So what is the difference between Tellicherry peppercorns and regular black pepper? Actually, there's a lot of misinformation out there on the topic. Curiously, some websites state that Tellicherry peppercorns come from the city of Tellicherry, India. Not true. It has nothing to do with the place that they come from. Other sites say that Tellicherry peppercorns are left on the vine longer. Nope. Not true either. They're left on the vine the same amount of time as regular peppercorns.

Curiously, some websites state that Tellicherry peppercorns come from the city of Tellicherry, India. Not true. It has nothing to do with the place that they come from.

I think all of these misunderstandings came about because many spice companies don't import their spices directly from India like The Reluctant Trading Experiment. They buy from middlemen, distributors or spice brokers. They're thousands of miles from the action and don't really know the answers, so they look it up on the web. Unfortunately, they have no way of fact checking.

At Reluctant Trading, we import our Tellicherry peppercorns directly from my friend Divakar in India. He (Telli)cherry picks the best peppercorns from the farms on a regular basis. I've visited the farmers in Kerala and learned all about peppercorns. So when you're at your next cocktail party and the popular subject of peppercorns comes up, you'll be armed and prepared for the spicy discussion. 

My pal Divakar showing me the jungles of Kerala


Tellicherry Peppercorns and "regular black pepper" both come from the exact same vine. (And for that matter, so do green and white peppercorns, but that's another subject for another blog post.) All are the species called Piper Nigrum.

At the end of the growing season, in February and March, the pepper fruit is picked from the vine. The pepper is dried over a series of days and eventually shrivels and turns into what we know as black peppercorns. All of the peppercorns are then shipped to "garbling" facilities. These are places that sort the peppercorns by size and then bag them. The sortation machines have several different large flat metal screens with thousands of identical holes in them. The machines shake the peppercorns so that the smaller peppercorns begin falling through the screens. The smallest peppercorns fall to the very bottom screen. Once sorted, the various peppercorn sizes are called different things and sold for different prices.

So a Tellicherry peppercorn is actually determined by size. When a black peppercorn is 4.25 mm pinhead or larger, it's "Tellicherry." That's all there is to it. Because Tellicherry are so much bigger than the other peppercorns, they make up a much smaller percentage of the crop. Oftentimes they represent 10% or less of any given harvest. There's less of them, so command a higher price at market.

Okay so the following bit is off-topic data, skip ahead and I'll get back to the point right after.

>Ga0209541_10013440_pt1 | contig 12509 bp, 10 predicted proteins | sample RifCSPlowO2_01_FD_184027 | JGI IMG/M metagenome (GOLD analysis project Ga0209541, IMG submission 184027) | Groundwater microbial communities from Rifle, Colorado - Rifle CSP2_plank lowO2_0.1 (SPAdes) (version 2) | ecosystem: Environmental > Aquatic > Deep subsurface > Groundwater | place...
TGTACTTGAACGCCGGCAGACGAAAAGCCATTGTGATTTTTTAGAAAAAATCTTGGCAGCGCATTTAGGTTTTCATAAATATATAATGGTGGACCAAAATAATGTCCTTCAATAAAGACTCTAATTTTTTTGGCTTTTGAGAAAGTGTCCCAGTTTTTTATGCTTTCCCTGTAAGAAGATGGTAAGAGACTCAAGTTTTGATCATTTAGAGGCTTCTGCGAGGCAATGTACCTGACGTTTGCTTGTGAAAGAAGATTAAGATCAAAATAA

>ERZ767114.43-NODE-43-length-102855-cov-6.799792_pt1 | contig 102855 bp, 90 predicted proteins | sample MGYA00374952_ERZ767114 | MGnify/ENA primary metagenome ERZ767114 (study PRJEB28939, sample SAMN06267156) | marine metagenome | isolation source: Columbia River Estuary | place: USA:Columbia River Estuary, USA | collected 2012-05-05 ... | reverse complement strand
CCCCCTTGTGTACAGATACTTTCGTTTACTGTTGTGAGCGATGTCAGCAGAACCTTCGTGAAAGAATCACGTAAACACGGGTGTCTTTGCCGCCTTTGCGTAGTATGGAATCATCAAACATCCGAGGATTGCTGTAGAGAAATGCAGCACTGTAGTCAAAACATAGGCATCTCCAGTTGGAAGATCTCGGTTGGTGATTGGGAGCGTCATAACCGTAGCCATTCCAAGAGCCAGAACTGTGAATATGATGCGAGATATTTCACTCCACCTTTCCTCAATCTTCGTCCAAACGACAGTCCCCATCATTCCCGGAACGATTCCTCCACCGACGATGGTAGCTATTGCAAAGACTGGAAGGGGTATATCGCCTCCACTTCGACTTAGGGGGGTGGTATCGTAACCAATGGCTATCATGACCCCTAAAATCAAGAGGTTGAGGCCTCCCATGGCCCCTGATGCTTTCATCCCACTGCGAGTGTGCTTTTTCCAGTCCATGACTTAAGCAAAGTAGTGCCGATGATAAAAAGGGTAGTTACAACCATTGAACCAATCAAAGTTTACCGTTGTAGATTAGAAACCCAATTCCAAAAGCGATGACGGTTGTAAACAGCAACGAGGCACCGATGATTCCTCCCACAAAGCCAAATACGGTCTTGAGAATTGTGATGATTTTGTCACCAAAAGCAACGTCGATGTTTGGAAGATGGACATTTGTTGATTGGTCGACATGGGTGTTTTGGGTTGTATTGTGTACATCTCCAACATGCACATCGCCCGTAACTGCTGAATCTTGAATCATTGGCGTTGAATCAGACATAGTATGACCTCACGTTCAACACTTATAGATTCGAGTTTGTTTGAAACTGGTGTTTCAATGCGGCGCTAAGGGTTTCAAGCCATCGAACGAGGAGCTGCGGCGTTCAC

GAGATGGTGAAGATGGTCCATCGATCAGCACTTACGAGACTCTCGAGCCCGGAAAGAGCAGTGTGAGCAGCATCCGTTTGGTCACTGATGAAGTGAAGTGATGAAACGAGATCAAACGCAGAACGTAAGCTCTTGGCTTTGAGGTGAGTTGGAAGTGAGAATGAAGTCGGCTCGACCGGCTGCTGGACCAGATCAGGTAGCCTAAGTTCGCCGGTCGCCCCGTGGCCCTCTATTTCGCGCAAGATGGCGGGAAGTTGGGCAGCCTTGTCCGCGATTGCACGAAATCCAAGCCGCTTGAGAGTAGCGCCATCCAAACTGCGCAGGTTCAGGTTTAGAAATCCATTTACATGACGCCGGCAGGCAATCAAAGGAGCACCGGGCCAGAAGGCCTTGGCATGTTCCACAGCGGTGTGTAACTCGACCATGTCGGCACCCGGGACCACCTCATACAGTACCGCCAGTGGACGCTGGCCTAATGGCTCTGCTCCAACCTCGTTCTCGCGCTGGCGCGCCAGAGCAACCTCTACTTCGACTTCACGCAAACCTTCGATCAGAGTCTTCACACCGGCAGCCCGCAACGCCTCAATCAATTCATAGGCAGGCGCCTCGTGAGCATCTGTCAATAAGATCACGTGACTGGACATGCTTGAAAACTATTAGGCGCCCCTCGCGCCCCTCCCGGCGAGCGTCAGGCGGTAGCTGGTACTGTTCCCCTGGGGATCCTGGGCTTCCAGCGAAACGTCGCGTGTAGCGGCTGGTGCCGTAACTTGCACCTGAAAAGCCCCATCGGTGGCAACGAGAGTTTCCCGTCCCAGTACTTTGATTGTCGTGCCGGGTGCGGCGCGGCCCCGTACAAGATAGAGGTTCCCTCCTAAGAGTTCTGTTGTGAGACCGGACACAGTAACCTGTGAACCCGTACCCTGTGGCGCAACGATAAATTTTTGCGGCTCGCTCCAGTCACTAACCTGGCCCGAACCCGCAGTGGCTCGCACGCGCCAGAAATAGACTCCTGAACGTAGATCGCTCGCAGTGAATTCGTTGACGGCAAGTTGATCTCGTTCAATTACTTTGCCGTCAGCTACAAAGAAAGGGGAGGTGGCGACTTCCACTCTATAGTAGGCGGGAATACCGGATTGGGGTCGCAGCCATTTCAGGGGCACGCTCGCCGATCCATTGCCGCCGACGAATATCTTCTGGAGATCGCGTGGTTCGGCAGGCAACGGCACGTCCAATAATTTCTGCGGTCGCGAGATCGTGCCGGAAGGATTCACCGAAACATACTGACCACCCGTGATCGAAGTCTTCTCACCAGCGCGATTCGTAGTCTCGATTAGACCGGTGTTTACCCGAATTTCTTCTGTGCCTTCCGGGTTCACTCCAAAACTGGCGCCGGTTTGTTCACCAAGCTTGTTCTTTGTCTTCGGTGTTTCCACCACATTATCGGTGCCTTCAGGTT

There's actually another size class of Tellicherry peppercorns. When the peppercorns are 4.75 mm pinhead and above, they're called Tellicherry Special Extra Bold Peppercorns. That's what we sell. Shop The Reluctant Trading Experiment Tellicherry Special Extra Bold Peppercorns

Reluctant Trading's Special Extra Bold Tellicherry Whole Black Peppercorns


So is bigger really better? And if regular black pepper is less than 4.25 mm pinhead, what's the taste difference between the two varieties?

Well, I'm glad you asked. And I'm glad that you're still awake because you've made it this far in the blog post. (And you are definitely NOT a pinhead.)

As peppercorns grow larger, they lose a little heat. But, with less heat comes a bigger aroma. So the bigger the peppercorn, the more fragrant. There's more room inside the peppercorn for good stuff to happen. More starches. 

Farmer picking peppercorns in India for Reluctant Trading

Our Reluctant Trading Signature Peppercorns are medium hot. They definitely have the heat you'd expect from pepper, but they won't have you running for water to put out the fire. We think they're perfectly balanced.

Our Tellicherry has strong lime, lemon and orange notes. When you grind our Tellicherry, the citrus aroma is immediate and beautiful (if we don't say so ourselves). That's what grabbed me the first time I tried our Tellicherry peppercorns. It was the beautiful and fragrant Tellicherry scent that led me to start Reluctant Trading. If you don't believe me, watch the video.

Just to ensure that the our pepper remains as beautiful, complex and fragrant as possible, we don't buy from middlemen or store ours in huge warehouses. My friend Divakar buys right from the farms and ships straight to me. I ship right to you. We turn our inventory constantly, so nothing gets stale. A lot of "regular black pepper" is bought by the container load and ends up sitting around warehouses for years. It's less fragrant to begin with and whatever aroma is left, dies over long periods of time in poorly climate controlled warehouses.